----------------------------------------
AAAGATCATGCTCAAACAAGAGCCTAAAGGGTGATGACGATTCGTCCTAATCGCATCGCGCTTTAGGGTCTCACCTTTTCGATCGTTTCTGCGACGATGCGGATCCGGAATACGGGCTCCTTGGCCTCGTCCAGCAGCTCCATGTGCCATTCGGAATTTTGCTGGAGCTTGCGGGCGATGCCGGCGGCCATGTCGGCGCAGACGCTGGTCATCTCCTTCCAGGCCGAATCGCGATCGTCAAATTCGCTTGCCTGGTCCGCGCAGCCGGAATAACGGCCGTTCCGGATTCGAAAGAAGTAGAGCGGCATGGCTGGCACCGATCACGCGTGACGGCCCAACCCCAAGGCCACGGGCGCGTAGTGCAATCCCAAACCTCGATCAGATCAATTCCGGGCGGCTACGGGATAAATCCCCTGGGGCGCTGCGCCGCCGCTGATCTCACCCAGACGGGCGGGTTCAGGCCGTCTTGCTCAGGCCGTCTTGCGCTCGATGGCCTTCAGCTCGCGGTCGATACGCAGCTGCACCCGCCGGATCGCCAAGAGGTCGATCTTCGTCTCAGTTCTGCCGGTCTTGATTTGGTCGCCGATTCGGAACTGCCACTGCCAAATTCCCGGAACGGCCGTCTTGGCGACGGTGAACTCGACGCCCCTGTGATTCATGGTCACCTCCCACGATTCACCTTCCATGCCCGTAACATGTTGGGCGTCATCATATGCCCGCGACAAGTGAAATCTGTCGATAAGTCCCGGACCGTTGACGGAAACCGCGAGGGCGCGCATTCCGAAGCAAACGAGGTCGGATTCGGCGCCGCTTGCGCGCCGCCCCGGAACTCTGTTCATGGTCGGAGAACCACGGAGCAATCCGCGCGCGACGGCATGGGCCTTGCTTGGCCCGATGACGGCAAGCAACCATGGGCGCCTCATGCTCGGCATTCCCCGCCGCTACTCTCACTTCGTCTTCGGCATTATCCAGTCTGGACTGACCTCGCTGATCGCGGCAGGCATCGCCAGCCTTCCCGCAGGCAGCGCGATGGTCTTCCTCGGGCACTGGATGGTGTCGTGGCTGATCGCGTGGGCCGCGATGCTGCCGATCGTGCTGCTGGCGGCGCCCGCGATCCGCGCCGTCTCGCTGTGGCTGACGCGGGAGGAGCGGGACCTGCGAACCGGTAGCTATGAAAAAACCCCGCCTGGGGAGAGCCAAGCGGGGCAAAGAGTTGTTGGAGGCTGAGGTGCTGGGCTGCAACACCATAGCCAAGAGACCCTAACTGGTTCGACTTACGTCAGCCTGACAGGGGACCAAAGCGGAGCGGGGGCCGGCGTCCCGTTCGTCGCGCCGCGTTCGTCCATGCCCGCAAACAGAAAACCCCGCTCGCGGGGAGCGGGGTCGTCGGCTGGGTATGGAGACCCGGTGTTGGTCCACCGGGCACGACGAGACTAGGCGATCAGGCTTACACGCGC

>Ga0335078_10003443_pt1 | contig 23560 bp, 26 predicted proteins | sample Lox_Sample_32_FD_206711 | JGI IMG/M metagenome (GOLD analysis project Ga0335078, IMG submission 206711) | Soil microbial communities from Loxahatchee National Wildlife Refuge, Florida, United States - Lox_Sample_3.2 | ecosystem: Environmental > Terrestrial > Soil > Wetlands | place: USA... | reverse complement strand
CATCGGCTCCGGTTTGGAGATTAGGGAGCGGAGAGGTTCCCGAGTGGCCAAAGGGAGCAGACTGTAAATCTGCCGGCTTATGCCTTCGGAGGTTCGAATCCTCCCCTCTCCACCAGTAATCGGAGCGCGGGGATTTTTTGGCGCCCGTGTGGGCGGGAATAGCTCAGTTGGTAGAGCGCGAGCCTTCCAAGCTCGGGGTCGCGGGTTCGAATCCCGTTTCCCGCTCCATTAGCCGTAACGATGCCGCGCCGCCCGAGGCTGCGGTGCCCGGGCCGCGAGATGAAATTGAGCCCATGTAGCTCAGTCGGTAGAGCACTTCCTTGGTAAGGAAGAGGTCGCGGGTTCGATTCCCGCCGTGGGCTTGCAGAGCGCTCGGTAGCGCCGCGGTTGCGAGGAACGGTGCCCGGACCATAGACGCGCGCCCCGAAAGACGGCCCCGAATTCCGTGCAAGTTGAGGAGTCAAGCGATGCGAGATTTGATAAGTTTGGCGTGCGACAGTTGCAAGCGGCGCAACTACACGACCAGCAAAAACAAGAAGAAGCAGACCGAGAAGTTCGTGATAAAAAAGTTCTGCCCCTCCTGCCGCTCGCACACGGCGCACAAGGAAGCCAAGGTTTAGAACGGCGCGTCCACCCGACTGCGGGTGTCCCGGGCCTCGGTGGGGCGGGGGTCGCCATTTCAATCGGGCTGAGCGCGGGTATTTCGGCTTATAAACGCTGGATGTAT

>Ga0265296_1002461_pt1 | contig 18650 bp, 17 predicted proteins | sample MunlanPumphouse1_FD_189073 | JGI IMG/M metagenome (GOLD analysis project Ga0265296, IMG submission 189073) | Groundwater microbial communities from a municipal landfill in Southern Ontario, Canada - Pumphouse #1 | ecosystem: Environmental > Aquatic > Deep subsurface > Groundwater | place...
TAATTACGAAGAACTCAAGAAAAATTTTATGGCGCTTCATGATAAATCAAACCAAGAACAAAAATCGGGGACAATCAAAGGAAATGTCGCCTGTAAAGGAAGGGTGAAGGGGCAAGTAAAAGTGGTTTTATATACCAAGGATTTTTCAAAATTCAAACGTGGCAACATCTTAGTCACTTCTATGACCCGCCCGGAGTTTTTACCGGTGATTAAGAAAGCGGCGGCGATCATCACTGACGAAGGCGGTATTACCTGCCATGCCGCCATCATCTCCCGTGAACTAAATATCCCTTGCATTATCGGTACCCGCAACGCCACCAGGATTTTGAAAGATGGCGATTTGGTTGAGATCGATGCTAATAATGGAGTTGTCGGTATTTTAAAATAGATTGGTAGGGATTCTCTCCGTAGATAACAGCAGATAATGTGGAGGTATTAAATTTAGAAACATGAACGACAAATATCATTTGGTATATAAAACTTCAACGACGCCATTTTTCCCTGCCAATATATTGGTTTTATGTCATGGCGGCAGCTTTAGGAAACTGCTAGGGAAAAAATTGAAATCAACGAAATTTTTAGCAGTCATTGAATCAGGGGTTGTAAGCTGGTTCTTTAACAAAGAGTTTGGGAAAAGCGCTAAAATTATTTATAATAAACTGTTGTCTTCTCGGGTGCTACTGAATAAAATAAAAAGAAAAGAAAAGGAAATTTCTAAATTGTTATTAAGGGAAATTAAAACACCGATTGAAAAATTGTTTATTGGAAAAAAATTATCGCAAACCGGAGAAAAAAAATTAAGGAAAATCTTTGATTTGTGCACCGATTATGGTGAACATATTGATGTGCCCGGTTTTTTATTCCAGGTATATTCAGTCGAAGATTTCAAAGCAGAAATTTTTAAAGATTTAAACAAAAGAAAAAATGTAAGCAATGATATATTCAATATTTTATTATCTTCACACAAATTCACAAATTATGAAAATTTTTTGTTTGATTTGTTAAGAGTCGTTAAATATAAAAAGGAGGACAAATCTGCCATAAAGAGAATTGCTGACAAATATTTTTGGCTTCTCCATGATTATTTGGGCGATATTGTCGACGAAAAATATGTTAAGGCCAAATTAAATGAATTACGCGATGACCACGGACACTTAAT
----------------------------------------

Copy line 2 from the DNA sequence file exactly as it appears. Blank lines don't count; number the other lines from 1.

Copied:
>Ga0335078_10003443_pt1 | contig 23560 bp, 26 predicted proteins | sample Lox_Sample_32_FD_206711 | JGI IMG/M metagenome (GOLD analysis project Ga0335078, IMG submission 206711) | Soil microbial communities from Loxahatchee National Wildlife Refuge, Florida, United States - Lox_Sample_3.2 | ecosystem: Environmental > Terrestrial > Soil > Wetlands | place: USA... | reverse complement strand